Did Shelton ace her Senate test?
The Senate Banking, Housing and Urban Affairs Committee Thursday took up the nominations of Judy Shelton and Christopher Waller to serve on the Federal Reserve Board.
Waller, executive vice president and director of research at the Federal Reserve Bank of St. Louis, advocates for low rates, but opposes negative rates and is seen as mainstream.
The panel questioned Shelton extensively about her past writings and statements, in which she took controversial stands on the gold standard, deposit insurance and debt levels, while Waller was pretty much given a free pass by the senators.
Will Shelton win confirmation? It seems like it will be a split panel along party lines, and could be in jeopardy, with some Republicans voicing concerns. It’s unlikely she changed anyone’s mind — those who oppose her weren’t won over, and those who back her will still support her — but she appeared poised, confident and unshaken in defending herself and her previous statements and writings.
While some senators suggested she went through a “confirmation conversion,” or made a 180-degree turn in her thinking, Shelton said “I feel I’ve been intellectually consistent throughout my career.” She also noted some statements attributed to her were actually just her quoting from laws written by Congress.
The Fed, she insisted, is independent by virtue of its charter, and “I don’t think Fed members are easily intimidated” by pressure from the president. “I don’t think anyone on the [Federal Open Market Committee] is affected by the pressure.”
And, criticism of the Fed is fair, and many presidents have tried to pressure the panel, she noted. But with President Trump, “at least it’s transparent.”
When asked how she would handle a downturn that would challenge zero lower bound, Shelton said she would “never go negative” and “reluctantly” use quantitative easing if rates had to be cut to zero and more stimulus was needed.
At the end Sen. Mike Crapo thanked her and said she was “very solid in explaining and defending your writings and opinions.”
Her views, if employed, would move the U.S. “toward a classic liquidity trap ... where injections of cash into the private banking system by a central bank fail to lower interest rates and hence fail to stimulate economic growth or inflation,” said Mark Pacitti, founder of Woozle Research. He expects both candidates to get the panel’s approval. “The Republicans have a one-seat advantage and I don't see any of them moving against Trump. He failed twice before with his picks, so this time ahead of the elections I see it going through. Just I don't agree with it.”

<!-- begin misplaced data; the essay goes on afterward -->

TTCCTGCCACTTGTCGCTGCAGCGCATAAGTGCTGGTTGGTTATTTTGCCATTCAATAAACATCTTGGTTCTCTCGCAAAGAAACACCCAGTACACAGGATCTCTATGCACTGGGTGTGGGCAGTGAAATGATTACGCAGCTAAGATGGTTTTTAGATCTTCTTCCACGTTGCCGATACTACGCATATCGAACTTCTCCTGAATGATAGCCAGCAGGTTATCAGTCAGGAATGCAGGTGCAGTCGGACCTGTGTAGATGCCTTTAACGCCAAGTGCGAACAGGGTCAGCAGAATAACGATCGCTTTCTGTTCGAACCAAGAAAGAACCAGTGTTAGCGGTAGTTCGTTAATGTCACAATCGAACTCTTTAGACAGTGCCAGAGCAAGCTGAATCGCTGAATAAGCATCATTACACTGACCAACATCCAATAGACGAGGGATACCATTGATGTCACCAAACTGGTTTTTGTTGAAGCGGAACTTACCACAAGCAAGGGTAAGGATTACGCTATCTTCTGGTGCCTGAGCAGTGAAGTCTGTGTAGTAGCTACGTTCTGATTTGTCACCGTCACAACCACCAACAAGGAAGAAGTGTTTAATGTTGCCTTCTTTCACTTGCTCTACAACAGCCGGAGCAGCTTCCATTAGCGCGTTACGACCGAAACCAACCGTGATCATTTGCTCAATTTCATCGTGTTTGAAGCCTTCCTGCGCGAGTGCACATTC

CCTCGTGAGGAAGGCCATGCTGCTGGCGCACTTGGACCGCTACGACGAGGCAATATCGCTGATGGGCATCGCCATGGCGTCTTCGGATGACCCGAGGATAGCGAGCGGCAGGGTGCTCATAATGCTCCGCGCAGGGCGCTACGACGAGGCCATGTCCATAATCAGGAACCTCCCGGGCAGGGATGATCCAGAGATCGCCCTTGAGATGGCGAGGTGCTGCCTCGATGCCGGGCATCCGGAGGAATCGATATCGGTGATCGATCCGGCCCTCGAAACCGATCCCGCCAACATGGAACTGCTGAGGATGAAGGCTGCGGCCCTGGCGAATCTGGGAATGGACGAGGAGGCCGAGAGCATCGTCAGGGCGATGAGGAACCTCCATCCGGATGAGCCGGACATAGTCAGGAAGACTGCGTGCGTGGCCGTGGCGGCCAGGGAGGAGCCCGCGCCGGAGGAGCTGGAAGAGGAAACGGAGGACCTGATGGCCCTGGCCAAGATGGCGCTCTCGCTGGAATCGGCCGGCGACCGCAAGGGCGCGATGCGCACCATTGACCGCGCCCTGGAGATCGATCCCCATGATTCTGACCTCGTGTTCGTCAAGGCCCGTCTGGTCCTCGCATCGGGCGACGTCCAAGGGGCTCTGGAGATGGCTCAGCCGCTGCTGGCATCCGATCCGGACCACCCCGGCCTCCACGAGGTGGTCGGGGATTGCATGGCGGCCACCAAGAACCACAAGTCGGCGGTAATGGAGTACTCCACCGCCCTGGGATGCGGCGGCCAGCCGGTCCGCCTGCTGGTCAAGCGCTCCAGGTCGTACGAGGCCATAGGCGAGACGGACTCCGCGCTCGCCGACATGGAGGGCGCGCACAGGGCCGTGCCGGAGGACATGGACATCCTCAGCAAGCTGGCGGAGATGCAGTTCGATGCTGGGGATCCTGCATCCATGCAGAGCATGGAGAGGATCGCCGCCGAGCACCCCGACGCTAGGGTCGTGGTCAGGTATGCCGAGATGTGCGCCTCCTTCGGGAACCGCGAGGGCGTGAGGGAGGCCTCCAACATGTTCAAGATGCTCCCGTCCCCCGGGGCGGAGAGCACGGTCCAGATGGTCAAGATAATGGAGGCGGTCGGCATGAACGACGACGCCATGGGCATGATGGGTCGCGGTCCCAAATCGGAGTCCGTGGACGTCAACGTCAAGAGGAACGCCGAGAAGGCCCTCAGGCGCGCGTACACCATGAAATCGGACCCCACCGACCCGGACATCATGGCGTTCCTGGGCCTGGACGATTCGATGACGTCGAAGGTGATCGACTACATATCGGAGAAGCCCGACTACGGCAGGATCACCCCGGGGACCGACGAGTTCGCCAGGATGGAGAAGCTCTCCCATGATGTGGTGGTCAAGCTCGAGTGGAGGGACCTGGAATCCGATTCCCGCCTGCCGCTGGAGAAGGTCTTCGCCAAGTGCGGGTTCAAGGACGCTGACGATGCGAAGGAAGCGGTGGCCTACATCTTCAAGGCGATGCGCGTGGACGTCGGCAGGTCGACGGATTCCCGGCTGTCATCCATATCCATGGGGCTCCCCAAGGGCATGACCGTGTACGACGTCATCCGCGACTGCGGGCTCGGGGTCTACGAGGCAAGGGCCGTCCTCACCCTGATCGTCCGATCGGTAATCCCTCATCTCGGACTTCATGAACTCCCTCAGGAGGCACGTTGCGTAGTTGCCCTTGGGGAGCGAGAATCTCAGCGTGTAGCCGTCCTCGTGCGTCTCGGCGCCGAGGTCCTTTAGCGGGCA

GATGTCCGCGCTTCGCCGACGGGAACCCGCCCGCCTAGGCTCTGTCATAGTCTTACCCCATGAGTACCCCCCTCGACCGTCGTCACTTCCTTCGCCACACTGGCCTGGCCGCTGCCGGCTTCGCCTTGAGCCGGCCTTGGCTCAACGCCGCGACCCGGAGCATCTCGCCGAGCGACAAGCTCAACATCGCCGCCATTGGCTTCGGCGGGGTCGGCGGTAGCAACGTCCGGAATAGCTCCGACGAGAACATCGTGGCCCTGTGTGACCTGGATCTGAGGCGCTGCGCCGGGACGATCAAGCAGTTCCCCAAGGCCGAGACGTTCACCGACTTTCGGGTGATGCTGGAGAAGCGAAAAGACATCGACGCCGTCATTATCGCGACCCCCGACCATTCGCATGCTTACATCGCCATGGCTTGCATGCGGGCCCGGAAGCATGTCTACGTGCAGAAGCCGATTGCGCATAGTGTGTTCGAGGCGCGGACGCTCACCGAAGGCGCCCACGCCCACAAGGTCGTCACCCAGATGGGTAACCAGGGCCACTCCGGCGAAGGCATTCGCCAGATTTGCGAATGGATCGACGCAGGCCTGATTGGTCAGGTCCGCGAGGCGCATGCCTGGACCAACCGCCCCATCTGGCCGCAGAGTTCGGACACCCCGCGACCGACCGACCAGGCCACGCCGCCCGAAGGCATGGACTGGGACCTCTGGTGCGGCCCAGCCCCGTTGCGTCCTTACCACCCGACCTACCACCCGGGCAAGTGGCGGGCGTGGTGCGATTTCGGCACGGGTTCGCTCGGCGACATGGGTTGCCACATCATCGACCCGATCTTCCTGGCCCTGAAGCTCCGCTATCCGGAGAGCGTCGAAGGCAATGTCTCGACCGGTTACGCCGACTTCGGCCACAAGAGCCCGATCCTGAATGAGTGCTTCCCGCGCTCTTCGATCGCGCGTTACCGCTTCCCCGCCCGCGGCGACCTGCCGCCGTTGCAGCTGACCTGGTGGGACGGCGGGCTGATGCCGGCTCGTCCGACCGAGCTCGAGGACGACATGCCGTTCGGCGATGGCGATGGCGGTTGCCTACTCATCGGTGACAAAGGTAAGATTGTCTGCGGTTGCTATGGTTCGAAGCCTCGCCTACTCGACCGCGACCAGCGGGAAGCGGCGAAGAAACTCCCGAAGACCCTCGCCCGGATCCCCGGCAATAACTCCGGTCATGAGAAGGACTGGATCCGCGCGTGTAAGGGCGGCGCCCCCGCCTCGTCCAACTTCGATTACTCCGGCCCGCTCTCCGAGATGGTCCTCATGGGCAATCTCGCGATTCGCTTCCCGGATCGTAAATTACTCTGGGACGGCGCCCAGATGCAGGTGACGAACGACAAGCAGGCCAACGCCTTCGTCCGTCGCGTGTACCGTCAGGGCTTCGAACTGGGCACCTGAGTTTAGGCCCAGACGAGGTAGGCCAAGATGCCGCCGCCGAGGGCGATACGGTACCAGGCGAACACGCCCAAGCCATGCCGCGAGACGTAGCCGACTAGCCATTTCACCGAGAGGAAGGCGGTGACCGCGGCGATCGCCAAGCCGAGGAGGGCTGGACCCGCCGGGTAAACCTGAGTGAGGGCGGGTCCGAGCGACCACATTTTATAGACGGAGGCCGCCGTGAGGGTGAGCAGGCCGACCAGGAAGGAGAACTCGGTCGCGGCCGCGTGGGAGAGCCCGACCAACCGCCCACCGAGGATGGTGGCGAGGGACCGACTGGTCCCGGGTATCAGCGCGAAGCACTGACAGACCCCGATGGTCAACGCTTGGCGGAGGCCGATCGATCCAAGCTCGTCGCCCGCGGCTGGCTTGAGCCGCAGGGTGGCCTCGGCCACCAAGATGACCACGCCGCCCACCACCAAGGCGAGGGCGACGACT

Shelton appeared to backtrack on "some of her more controversial comments about going back to the gold standard," noted Ed Moya, senior market analyst at OANDA. While "harsh questioning" from the Democrats was expected, "a few Republicans were also critical." Since just one Republican vote is needed to kill the nomination, "that seems likely right now," he said. Sen. Pat Toomey said "Shelton's answers have not eliminated his concerns" and Sen. Richard Shelby had previously voiced concern.
The consumer price index grew 0.1% in January, while the core gained 0.2%, the Labor Department reported Thursday. In December, the headline number rose 0.2% while the core was up 0.1%.
For the year, the headline number was up 2.5%, while the core rose 2.3%.
Economists polled by IFR Markets expected the monthly numbers to each rise 0.2%, while the headline year-over-year gain was seen as 2.5% and the core up 2.2%.
“Overall inflation moved up in January, but much of the increase will be temporary” since energy prices accounted for much of the year-over-year rise, Grant Thornton Chief Economist Diane Swonk said in a note.
“A sharp drop in oil prices has already occurred and will put a lid on gains in February,” she added. “The flight to safety associated with the coronavirus outbreak has also put upward pressure on the value of the dollar, which will be another check on overall inflation later this year.”
Meanwhile, Labor said initial jobless claims rose to 205,000 in the week ended Feb. 8 from 203,000 the week before. Economists were expecting a climb to 212,000. Continued claims fell to 1.698 million in the week ended Feb. 1 from 1.759 million a week earlier.